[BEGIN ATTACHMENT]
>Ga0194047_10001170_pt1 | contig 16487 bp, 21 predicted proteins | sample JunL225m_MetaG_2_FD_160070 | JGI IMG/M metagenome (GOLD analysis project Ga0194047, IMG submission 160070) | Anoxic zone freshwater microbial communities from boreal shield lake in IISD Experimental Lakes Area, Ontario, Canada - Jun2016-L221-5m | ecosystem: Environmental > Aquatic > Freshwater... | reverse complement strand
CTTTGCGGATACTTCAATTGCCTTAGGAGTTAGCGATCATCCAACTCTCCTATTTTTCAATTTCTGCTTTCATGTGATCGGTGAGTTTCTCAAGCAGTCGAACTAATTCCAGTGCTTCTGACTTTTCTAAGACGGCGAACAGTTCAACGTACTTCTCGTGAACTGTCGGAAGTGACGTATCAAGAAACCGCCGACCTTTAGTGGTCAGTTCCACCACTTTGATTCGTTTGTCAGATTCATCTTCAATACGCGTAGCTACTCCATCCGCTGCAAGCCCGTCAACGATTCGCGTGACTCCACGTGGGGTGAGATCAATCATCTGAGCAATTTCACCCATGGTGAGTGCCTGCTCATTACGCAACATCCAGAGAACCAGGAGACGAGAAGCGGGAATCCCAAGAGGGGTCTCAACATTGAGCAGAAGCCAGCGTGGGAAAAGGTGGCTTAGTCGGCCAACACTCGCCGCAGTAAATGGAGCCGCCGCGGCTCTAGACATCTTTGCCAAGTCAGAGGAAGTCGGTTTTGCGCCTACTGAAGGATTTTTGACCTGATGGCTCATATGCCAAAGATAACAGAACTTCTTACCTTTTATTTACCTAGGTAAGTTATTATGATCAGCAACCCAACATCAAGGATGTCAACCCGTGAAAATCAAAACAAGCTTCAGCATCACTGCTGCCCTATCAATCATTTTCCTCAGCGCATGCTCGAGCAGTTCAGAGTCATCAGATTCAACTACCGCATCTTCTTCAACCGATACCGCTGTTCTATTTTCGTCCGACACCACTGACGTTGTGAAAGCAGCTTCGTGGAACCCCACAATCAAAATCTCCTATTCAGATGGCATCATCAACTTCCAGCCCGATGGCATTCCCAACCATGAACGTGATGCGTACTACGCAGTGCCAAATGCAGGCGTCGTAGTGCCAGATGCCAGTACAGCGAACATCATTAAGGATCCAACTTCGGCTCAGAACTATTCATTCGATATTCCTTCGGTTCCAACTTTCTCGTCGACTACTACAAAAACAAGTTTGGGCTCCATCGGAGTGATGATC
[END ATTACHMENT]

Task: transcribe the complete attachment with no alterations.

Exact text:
>Ga0194047_10001170_pt1 | contig 16487 bp, 21 predicted proteins | sample JunL225m_MetaG_2_FD_160070 | JGI IMG/M metagenome (GOLD analysis project Ga0194047, IMG submission 160070) | Anoxic zone freshwater microbial communities from boreal shield lake in IISD Experimental Lakes Area, Ontario, Canada - Jun2016-L221-5m | ecosystem: Environmental > Aquatic > Freshwater... | reverse complement strand
CTTTGCGGATACTTCAATTGCCTTAGGAGTTAGCGATCATCCAACTCTCCTATTTTTCAATTTCTGCTTTCATGTGATCGGTGAGTTTCTCAAGCAGTCGAACTAATTCCAGTGCTTCTGACTTTTCTAAGACGGCGAACAGTTCAACGTACTTCTCGTGAACTGTCGGAAGTGACGTATCAAGAAACCGCCGACCTTTAGTGGTCAGTTCCACCACTTTGATTCGTTTGTCAGATTCATCTTCAATACGCGTAGCTACTCCATCCGCTGCAAGCCCGTCAACGATTCGCGTGACTCCACGTGGGGTGAGATCAATCATCTGAGCAATTTCACCCATGGTGAGTGCCTGCTCATTACGCAACATCCAGAGAACCAGGAGACGAGAAGCGGGAATCCCAAGAGGGGTCTCAACATTGAGCAGAAGCCAGCGTGGGAAAAGGTGGCTTAGTCGGCCAACACTCGCCGCAGTAAATGGAGCCGCCGCGGCTCTAGACATCTTTGCCAAGTCAGAGGAAGTCGGTTTTGCGCCTACTGAAGGATTTTTGACCTGATGGCTCATATGCCAAAGATAACAGAACTTCTTACCTTTTATTTACCTAGGTAAGTTATTATGATCAGCAACCCAACATCAAGGATGTCAACCCGTGAAAATCAAAACAAGCTTCAGCATCACTGCTGCCCTATCAATCATTTTCCTCAGCGCATGCTCGAGCAGTTCAGAGTCATCAGATTCAACTACCGCATCTTCTTCAACCGATACCGCTGTTCTATTTTCGTCCGACACCACTGACGTTGTGAAAGCAGCTTCGTGGAACCCCACAATCAAAATCTCCTATTCAGATGGCATCATCAACTTCCAGCCCGATGGCATTCCCAACCATGAACGTGATGCGTACTACGCAGTGCCAAATGCAGGCGTCGTAGTGCCAGATGCCAGTACAGCGAACATCATTAAGGATCCAACTTCGGCTCAGAACTATTCATTCGATATTCCTTCGGTTCCAACTTTCTCGTCGACTACTACAAAAACAAGTTTGGGCTCCATCGGAGTGATGATC